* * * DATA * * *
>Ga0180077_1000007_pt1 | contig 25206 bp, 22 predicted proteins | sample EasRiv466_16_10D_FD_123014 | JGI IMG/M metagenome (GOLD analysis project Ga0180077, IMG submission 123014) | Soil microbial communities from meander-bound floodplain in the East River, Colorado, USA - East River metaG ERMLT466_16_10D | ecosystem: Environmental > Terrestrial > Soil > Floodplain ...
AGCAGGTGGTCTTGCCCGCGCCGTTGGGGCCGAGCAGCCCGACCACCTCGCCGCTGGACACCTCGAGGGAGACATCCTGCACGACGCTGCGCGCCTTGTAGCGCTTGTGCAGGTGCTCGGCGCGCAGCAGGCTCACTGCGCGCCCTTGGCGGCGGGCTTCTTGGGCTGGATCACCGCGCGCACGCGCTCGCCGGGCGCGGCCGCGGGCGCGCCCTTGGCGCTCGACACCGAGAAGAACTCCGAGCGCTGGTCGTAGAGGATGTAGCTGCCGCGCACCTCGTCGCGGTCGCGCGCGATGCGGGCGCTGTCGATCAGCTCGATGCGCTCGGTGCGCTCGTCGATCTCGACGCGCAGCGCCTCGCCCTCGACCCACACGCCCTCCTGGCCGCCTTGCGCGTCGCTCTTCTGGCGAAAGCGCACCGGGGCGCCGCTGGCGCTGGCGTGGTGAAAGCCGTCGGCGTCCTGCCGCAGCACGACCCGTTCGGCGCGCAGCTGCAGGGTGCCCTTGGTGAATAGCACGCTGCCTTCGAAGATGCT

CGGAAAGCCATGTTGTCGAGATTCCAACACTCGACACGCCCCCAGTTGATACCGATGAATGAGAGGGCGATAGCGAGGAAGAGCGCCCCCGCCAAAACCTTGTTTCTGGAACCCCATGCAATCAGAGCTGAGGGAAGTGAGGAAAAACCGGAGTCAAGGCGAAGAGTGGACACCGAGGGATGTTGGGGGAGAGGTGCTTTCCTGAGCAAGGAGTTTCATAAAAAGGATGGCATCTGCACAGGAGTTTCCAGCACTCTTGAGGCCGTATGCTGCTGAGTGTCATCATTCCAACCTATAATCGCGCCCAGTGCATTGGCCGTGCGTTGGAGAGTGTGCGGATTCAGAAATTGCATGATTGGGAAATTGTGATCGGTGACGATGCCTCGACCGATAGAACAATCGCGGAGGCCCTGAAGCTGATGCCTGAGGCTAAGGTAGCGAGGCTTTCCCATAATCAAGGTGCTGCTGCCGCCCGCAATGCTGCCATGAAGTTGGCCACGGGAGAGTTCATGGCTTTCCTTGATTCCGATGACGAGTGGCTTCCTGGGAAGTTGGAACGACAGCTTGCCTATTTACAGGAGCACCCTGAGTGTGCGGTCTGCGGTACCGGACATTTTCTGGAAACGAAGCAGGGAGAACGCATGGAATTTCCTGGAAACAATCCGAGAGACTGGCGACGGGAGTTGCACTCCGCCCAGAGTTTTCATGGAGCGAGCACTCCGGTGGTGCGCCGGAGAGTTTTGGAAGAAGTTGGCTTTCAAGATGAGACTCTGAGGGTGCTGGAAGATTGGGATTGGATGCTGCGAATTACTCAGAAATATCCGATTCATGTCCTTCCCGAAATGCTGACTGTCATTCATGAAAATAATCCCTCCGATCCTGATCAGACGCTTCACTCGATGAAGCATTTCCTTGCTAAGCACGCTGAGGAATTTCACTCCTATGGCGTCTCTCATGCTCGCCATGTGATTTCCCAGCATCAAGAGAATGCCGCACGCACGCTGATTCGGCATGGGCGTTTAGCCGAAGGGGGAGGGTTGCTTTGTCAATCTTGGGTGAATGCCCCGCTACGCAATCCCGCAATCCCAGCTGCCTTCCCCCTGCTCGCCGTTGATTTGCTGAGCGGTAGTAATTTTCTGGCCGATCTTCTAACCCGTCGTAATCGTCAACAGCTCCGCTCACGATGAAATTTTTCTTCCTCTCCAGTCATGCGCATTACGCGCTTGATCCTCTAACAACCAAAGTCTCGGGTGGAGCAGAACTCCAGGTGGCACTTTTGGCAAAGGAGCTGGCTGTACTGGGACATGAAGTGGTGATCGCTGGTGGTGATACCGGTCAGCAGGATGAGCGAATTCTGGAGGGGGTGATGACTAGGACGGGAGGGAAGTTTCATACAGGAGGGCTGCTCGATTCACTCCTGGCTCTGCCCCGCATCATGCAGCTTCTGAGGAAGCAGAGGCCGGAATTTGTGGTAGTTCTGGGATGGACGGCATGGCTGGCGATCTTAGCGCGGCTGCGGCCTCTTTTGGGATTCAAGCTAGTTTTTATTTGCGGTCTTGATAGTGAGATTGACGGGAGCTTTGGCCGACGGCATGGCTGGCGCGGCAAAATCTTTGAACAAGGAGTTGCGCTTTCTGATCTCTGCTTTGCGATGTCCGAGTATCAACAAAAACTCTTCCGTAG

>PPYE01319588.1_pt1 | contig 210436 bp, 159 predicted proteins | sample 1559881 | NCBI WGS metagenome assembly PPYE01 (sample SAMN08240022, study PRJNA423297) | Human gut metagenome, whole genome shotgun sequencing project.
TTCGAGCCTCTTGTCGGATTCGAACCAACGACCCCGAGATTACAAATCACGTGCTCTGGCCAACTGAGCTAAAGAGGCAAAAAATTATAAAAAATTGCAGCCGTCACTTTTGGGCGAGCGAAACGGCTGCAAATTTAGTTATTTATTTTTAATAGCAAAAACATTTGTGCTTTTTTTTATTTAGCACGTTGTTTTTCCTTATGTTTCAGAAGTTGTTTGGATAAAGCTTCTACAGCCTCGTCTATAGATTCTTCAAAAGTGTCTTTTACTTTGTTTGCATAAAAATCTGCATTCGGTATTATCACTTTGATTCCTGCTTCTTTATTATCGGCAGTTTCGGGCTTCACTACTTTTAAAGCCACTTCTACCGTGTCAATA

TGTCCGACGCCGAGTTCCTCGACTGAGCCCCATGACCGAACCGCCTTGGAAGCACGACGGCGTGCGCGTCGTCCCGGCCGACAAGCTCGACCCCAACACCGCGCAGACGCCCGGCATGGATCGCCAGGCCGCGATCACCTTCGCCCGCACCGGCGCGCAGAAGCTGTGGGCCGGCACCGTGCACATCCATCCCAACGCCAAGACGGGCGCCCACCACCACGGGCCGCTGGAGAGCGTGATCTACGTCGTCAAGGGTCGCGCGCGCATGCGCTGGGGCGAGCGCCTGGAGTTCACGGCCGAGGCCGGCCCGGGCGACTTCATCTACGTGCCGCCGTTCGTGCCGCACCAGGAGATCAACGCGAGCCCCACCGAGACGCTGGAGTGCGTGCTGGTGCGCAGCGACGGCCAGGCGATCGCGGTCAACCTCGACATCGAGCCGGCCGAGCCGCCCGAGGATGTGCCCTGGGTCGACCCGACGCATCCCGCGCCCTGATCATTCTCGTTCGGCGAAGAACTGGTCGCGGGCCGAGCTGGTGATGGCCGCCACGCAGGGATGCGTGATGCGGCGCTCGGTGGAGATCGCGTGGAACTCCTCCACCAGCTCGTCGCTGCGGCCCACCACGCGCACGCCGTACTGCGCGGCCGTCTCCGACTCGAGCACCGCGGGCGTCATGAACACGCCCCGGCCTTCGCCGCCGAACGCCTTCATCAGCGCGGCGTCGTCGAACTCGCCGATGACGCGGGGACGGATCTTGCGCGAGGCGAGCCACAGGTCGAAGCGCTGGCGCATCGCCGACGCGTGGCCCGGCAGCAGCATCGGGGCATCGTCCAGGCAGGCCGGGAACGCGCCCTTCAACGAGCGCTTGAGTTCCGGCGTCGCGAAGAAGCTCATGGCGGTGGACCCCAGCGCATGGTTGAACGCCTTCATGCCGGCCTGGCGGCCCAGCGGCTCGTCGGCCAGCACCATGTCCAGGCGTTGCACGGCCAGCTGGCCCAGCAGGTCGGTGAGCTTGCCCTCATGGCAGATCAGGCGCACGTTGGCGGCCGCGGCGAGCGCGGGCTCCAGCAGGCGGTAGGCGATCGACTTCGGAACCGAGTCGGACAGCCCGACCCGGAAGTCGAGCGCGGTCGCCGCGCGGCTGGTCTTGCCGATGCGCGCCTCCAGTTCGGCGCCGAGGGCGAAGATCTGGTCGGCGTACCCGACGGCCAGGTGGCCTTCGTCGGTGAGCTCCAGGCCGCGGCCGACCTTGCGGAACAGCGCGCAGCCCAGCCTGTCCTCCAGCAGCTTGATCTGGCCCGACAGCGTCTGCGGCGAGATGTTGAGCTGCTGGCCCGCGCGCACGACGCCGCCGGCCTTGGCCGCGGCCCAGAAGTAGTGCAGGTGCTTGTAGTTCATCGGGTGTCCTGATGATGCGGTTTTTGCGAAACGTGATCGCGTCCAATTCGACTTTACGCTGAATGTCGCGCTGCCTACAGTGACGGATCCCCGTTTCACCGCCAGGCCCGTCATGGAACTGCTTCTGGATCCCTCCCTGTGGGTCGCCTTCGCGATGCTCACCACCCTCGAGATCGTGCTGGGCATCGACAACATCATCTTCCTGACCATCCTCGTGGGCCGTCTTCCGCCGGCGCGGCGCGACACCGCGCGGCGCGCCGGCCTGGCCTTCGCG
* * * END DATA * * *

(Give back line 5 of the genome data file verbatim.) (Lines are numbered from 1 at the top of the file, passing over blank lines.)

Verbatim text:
TTCGAGCCTCTTGTCGGATTCGAACCAACGACCCCGAGATTACAAATCACGTGCTCTGGCCAACTGAGCTAAAGAGGCAAAAAATTATAAAAAATTGCAGCCGTCACTTTTGGGCGAGCGAAACGGCTGCAAATTTAGTTATTTATTTTTAATAGCAAAAACATTTGTGCTTTTTTTTATTTAGCACGTTGTTTTTCCTTATGTTTCAGAAGTTGTTTGGATAAAGCTTCTACAGCCTCGTCTATAGATTCTTCAAAAGTGTCTTTTACTTTGTTTGCATAAAAATCTGCATTCGGTATTATCACTTTGATTCCTGCTTCTTTATTATCGGCAGTTTCGGGCTTCACTACTTTTAAAGCCACTTCTACCGTGTCAATA